Wait for a more neutral time to provide feedback. Often, setting aside a time where both parties can prepare emotionally and tactically leads to a more productive conversation. However, it’s important not to wait too long so that your feedback is still timely and relevant to the situation at hand.

The best time to give feedback, though, is when somebody is asking for it. In our research, we found that when feedback is requested, it is 16% more likely to be effective. So be sure to provide feedback when asked for it, as it indicates the person is already willing to hear your input.

2. Prepare, prepare, prepare

Before giving feedback, consider: What is the purpose of your feedback, and what do you want the outcome to be? Your feedback needs to include what the impact of their behavior is and how repeating or changing this behavior can make a positive difference for them and/or for others.

For example, telling someone that they need to “speak up more in meetings” without further context does not help that person understand why this behavior could be valuable. Think about why you’re asking someone to change their behavior. You could express that you want their ideas to be heard so the team does not miss any valuable opportunities. You could also share that this would help them gain more traction and influence within their team.

To prepare, it may help to write down the words you'll use and assess whether they will help the person move forward. Chloe Hamman, Director of People Science, Product at Culture Amp, says, “A quick mini-rehearsal in your head about the conversation can be beneficial.”

Preparing your intent for giving feedback is also crucial. Research shows that students who were told by their teachers that they had “very high expectations” but that they knew the students could reach them were more likely to revise their essays compared to those who weren’t. This framing was even more effective for the students who did not trust their teachers. Therefore, sharing your intent for feedback matters – especially if you are still building trust with the recipient.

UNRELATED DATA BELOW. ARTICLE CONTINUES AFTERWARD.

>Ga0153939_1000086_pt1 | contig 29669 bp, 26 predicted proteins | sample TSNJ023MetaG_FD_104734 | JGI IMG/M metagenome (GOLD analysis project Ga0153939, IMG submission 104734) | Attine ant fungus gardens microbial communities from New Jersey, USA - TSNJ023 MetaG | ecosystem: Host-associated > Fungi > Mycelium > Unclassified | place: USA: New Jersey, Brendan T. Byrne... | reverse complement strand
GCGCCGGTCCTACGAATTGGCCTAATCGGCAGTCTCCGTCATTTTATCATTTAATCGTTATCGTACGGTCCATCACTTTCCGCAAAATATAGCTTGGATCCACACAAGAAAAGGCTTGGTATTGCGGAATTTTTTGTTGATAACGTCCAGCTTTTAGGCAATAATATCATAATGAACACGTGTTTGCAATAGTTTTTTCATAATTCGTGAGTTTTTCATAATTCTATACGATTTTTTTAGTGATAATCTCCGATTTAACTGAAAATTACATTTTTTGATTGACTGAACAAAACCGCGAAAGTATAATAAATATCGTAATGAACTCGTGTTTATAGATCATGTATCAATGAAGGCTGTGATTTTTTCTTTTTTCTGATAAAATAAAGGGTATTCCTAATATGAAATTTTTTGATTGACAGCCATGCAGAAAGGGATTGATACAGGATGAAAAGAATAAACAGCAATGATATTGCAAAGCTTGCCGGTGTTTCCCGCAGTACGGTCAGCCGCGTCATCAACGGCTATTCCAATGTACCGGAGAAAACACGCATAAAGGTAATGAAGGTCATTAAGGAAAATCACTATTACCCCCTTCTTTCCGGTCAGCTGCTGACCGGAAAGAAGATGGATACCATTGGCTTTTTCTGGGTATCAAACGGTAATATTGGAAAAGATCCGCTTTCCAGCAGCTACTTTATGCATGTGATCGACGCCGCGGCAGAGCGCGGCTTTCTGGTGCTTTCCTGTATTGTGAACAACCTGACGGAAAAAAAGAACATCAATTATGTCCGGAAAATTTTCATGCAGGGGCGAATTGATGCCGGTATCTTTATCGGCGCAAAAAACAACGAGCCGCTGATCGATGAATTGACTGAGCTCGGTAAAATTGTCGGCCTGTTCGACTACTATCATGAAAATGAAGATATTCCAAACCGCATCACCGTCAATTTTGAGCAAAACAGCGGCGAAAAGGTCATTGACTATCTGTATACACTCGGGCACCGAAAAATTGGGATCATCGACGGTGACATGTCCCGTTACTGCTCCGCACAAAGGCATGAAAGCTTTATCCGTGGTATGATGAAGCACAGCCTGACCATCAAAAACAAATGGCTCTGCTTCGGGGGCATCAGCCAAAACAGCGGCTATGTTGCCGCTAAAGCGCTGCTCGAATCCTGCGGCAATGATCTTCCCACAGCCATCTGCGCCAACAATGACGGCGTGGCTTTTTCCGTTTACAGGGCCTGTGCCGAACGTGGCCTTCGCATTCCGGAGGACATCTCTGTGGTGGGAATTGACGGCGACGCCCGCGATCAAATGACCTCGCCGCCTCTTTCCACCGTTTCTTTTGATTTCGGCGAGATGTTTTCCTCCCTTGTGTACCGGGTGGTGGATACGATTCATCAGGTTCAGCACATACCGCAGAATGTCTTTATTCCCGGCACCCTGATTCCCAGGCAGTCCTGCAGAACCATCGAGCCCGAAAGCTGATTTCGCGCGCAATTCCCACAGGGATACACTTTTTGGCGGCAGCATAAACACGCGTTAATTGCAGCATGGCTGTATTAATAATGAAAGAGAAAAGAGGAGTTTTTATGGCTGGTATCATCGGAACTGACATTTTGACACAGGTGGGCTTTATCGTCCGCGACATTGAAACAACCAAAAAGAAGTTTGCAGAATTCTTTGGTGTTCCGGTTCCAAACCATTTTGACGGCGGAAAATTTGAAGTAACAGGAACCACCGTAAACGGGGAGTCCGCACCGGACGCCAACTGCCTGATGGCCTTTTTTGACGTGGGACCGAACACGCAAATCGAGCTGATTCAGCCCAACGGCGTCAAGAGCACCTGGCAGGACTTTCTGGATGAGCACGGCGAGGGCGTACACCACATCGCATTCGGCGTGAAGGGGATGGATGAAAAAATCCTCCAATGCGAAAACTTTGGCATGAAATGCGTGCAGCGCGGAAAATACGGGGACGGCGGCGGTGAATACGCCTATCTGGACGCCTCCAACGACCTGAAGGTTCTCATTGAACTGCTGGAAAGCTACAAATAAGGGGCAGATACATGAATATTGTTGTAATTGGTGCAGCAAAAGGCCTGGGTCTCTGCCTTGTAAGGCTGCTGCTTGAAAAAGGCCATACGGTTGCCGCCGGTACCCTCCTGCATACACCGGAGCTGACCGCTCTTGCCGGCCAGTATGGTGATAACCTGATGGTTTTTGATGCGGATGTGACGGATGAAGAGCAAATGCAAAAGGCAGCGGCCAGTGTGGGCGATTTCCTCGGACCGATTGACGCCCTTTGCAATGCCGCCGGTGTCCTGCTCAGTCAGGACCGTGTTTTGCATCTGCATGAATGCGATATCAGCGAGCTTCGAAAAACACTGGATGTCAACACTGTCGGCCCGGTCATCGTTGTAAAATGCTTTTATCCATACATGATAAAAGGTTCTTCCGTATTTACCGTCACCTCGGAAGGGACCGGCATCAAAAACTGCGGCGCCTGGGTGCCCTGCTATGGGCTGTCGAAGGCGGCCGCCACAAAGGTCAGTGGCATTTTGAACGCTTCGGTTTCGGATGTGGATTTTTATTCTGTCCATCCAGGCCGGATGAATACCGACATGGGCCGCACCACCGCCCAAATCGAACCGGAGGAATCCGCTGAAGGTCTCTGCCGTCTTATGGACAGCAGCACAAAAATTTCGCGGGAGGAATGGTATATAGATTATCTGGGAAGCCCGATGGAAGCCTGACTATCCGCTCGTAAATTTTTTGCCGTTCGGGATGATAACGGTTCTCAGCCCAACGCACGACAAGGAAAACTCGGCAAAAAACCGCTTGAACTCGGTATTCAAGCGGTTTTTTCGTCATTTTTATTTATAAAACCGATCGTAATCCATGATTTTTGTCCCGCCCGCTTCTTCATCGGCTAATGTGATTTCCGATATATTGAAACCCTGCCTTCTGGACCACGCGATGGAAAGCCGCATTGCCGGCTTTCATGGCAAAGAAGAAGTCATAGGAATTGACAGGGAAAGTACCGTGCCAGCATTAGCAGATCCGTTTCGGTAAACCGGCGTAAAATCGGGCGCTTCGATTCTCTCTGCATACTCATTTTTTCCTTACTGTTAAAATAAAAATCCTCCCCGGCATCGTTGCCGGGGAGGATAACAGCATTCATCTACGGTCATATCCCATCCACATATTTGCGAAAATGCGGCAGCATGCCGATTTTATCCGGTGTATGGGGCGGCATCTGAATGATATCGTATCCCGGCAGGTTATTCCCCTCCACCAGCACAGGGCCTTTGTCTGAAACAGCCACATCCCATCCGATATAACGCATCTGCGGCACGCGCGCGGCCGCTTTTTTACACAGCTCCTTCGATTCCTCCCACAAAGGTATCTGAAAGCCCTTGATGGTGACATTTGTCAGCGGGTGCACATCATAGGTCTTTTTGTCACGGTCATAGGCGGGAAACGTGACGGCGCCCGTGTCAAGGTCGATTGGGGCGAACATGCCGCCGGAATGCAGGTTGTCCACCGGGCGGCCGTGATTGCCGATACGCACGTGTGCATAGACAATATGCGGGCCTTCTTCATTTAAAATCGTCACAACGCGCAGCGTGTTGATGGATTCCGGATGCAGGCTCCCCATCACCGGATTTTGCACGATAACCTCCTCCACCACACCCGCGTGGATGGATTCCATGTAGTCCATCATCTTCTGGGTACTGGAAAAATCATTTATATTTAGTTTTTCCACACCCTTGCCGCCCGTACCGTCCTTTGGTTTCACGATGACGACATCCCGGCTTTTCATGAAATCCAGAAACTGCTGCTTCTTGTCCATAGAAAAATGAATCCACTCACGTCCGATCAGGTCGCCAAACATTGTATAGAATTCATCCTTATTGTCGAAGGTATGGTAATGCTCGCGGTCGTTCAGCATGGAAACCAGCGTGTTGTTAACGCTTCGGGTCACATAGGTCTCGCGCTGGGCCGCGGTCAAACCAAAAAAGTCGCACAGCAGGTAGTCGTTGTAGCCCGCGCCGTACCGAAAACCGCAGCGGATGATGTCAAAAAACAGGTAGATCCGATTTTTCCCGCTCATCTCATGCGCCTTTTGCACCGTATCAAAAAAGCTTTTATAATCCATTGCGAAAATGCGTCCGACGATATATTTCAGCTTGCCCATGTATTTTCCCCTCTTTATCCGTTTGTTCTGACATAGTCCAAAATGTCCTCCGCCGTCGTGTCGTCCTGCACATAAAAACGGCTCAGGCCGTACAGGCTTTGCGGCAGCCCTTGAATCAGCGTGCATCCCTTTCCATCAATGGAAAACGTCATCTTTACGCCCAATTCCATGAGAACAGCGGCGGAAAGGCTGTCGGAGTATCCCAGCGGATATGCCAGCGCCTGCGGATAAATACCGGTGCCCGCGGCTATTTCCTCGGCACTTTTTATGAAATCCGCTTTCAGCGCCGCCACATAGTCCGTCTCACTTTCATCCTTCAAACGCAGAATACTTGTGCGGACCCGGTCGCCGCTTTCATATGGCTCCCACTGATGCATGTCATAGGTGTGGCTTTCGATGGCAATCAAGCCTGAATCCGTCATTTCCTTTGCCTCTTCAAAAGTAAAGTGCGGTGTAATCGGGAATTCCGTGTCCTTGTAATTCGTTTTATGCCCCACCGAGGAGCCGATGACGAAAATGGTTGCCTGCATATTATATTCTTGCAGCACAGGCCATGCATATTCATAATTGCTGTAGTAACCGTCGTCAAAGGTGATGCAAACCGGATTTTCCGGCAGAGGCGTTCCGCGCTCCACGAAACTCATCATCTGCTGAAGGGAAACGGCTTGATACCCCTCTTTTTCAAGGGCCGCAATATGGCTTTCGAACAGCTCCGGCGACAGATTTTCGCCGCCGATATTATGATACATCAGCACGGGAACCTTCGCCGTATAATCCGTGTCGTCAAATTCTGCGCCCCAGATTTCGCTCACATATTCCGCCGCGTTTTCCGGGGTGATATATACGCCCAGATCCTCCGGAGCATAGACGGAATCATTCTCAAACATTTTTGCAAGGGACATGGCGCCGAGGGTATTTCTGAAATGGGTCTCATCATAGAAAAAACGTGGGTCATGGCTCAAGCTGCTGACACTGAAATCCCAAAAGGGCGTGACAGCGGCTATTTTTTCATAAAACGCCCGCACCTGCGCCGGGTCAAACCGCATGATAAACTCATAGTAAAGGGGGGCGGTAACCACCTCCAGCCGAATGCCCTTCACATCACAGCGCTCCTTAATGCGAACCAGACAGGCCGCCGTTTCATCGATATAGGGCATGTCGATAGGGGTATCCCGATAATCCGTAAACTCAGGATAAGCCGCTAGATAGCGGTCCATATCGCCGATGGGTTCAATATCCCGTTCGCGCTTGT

3. Provide specific examples from personal experience

Whether providing reinforcing or redirecting feedback, it's important to be specific. Specific feedback ensures that someone can learn from it. It also serves as a basis for comparison and guides future behavior.

Telling someone they did a good job is a nice compliment, but it does not help them know what to repeat in the future. Specific feedback could look like: “I appreciated how you shared your idea about market segments in that meeting; it was something the team hadn't considered and made me realize we need to do more research.”

When sharing examples, make sure to reflect on your own experience with them, not on hearsay. For example, saying, “I've heard that you’re always late to meetings,” can make someone feel defensive. Their first instinct will likely be, “Who said this?” This line of thought ultimately detracts from the objective of the conversation, so instead, focus on what you have personally experienced to keep the dialogue between the two of you.

Interestingly, on the Culture Amp platform, employees were more likely to select our “specific,” “actionable,” and “timely” buttons in response to longer feedback. This is likely because folks who give longer feedback are sufficiently spelling out the relevant details of their feedback. So don’t be afraid of length if it helps you get specific.